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Quintin Hogg : Arthur Kinnaird
19th Century and pre-war period: The Gentlemen’s game
The club was formed in 1875 and initially known as Hanover United, although the present name applied to the wider Polytechnic organisation
– which included a multitude of sports teams alongside artistic, religious and social groups – from the beginning. It was the first club in the world to have the name ‘United’ in its title, paving the way for others such as Manchester United.
The First Polytechnic Side
Before that the club can lay claim to having had a say in the formation of the original rules of Association Football. The Cambridge Old Etonians of founder Quintin Hogg
and his friend the legendary gentleman footballer Arthur Kinnaird
, who featured for the Poly for many years, faced the Cambridge Old Harrovians in 1862 – the first time that two institutions had played under common rules which mirror those in use today.
Those formed the basis of the rules the FA adopted in 1863, and indeed Kinnaird went on to serve within the all-powerful governing body for many years, including 33 years as its president.
The organisation which became known as Regent Street Polytechnic and the Hanover club beloved of Hogg and Kinnaird – who competed in nine of the first 11 FA Cup finals
– was created to give the lower classes of London somewhere to learn and reap the physical and character-building benefits of exercise. Hogg aimed to teach the ragamuffins he attracted how to become respected young men.
The various sporting clubs quickly attained a degree of autonomy, using different premises to play matches – all paid for by philanthropist Hogg – but remained completely amateur, despite incredible successes such as Olympic gold medals and wildly popular events such as the Polytechnic Marathon
This amateur ethic extended to organised competition, with the club reluctant to join organised leagues in the 19th Century, preferring instead to contest friendly matches against the likes of famous teams Old Etonians and Casuals.
To our eyes, having been brought up on a diet of regular league football, this may seem disorganised, but it did not stop the Poly running seven teams by 1887. Not that we opted out of leagues altogether: as a founder member of the Southern Football Alliance, Polytechnic FC – as we were now known – lost 2-1 to Tottenham in our first league match in 1892.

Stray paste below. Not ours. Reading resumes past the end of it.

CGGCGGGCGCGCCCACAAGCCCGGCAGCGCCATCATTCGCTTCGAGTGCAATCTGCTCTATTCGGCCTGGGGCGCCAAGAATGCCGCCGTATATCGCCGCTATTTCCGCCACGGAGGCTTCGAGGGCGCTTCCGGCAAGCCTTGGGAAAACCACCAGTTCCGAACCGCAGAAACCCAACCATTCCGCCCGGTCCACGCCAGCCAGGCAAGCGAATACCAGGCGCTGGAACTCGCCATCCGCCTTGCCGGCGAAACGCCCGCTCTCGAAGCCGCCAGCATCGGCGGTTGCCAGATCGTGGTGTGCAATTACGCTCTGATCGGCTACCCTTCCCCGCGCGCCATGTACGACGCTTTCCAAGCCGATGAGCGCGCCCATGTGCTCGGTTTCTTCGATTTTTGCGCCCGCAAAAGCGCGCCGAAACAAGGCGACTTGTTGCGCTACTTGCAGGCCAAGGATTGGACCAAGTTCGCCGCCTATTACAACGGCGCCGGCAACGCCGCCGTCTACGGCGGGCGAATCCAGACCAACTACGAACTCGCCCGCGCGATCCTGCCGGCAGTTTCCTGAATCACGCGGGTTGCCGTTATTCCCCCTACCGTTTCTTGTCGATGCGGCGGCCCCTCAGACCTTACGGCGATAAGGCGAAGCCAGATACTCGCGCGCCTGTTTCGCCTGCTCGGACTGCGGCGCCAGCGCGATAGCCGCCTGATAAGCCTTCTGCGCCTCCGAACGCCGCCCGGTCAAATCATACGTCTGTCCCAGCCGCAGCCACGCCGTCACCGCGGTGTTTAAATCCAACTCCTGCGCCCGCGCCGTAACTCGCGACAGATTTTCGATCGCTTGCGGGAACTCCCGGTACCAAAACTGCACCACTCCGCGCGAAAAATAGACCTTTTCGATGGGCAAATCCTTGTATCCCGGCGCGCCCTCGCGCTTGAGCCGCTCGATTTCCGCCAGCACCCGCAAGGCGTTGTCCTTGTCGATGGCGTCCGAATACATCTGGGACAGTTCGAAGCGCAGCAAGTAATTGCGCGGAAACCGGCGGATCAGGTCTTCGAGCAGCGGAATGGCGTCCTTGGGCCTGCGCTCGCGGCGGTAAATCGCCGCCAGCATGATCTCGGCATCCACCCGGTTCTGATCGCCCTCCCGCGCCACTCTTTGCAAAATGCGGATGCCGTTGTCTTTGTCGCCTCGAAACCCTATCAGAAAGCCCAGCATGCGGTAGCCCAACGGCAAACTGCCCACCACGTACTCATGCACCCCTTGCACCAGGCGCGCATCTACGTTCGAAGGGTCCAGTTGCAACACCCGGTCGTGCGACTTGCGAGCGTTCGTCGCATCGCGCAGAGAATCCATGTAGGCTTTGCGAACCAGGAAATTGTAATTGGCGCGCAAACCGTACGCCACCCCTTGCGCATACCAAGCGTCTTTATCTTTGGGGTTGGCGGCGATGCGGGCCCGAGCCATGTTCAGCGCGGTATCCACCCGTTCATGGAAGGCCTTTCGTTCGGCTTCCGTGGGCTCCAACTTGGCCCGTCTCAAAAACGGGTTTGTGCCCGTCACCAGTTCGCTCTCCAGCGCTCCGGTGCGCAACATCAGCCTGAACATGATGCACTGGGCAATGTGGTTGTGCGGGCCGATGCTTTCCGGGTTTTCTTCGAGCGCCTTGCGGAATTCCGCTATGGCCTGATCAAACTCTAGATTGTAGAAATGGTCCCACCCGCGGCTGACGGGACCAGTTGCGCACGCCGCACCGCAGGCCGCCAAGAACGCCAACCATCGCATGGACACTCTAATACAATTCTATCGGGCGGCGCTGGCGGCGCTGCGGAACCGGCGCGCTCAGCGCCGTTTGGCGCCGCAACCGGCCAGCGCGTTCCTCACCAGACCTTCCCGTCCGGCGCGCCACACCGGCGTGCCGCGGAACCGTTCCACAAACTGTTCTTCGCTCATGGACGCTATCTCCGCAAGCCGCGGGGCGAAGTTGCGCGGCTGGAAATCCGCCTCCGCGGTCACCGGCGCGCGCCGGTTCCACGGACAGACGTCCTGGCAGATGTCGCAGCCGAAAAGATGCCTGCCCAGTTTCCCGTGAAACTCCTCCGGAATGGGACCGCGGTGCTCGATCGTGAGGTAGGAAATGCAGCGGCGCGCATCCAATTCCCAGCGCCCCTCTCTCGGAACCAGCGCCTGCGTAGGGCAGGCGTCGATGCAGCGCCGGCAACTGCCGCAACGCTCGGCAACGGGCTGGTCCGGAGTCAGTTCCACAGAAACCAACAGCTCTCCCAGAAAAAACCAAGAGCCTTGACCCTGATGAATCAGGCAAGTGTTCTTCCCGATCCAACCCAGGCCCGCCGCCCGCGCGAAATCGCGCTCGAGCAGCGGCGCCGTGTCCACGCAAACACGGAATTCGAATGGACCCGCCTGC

A few years before there were three regular teams, whose combined fixtures meant the club played six more matches than any other in the country in the 1880-81 season.
Prior to the name change, Hanover achieved notable success in reaching the semi-finals of the prestigious London Senior Cup in 1884. Having beaten Luton Town in the earlier rounds, we lost 6-0 to Old Foresters – in front of a crowd of 1000 at the Kennington Oval – who went on to win the trophy. However revenge swiftly followed as we dumped them out of the FA Cup at the second-round stage the following season before going out ourselves in round three.
That was the club’s best showing in the London Cup, in which we began competing in 1878, as well as the English Senior Cup. In 1883 we reached the third round of both competitions – scratching against Foresters because we could not raise a side of sufficient strength, despite fielding five regular teams – while in 1894 we beat now professional side Brentford in the London Cup.
In 1889 Polytechnic played Millwall Athletic – the name by which Millwall were known prior to 1910 – in a cup match with an entry price of 3d, with ladies admitted free. We won the replay 3-0. Three years later we played Tottenham, Arsenal – Royal Arsenal in those days, in front of 2000 fans at the Invicta Ground, Plumstead – and Queens Park Rangers, now the world’s richest club. We beat QPR 5-1 before losing a return fixture 2-1.
The long servants – and booze hounds – among our number should make note of the year 1884: the club’s first social took place at that time, while alcoholic beverages were not served in the clubhouse until the latter half of the 20th century. The club began to tour in 1891: the first trip was to Tonbridge and Tunbridge Wells, and laid the foundation for a yearly Easter jaunt that remains to this day. An exhibition match between the first XI and a second team – featuring 15 players! – ended 6-0 to the firsts.
Years before conscription laid bare the club’s resources and put the lives of many of the young men who formed its backbone into peril, the incidence of the Boer War near the turn of the century caused many members to volunteer, including Major Vincent Hoare – made first XI captain six years before – and Quintin Hogg’s son Douglas.
On February 2, 1901 all matches were cancelled to honour the passing of Queen Victoria.
The season before Stewart Dandridge, who would go on to feature for the club for 30 years until the age of 50 – captaining the first XI and also helping run the organisational side of things – played his first game.
After a few years in the Southern Suburban League, his men finished a creditable third in the Olympian League in 1909-10; famous Olympic gold medal-winning cyclist
WJ Bailey played for the football club, as well as Middlesex, at this time. Our ‘A’ team won the local Chiswick league twice.
In 1911 an historic era began when we were accepted into the respected Spartan League along with three other clubs; the final of the 1914-15 Middlesex Senior Cup was reached and subsequently lost to the West London Old Boys.
The following picture, contributed by Steve Harris, shows the Polytechnic First Team From 1911/12:
The advent of war in 1914 caused the club to shut down from mid-1915 for its duration. Many members were killed.
Action at the Quentin Hogg Memorial Ground in the early years.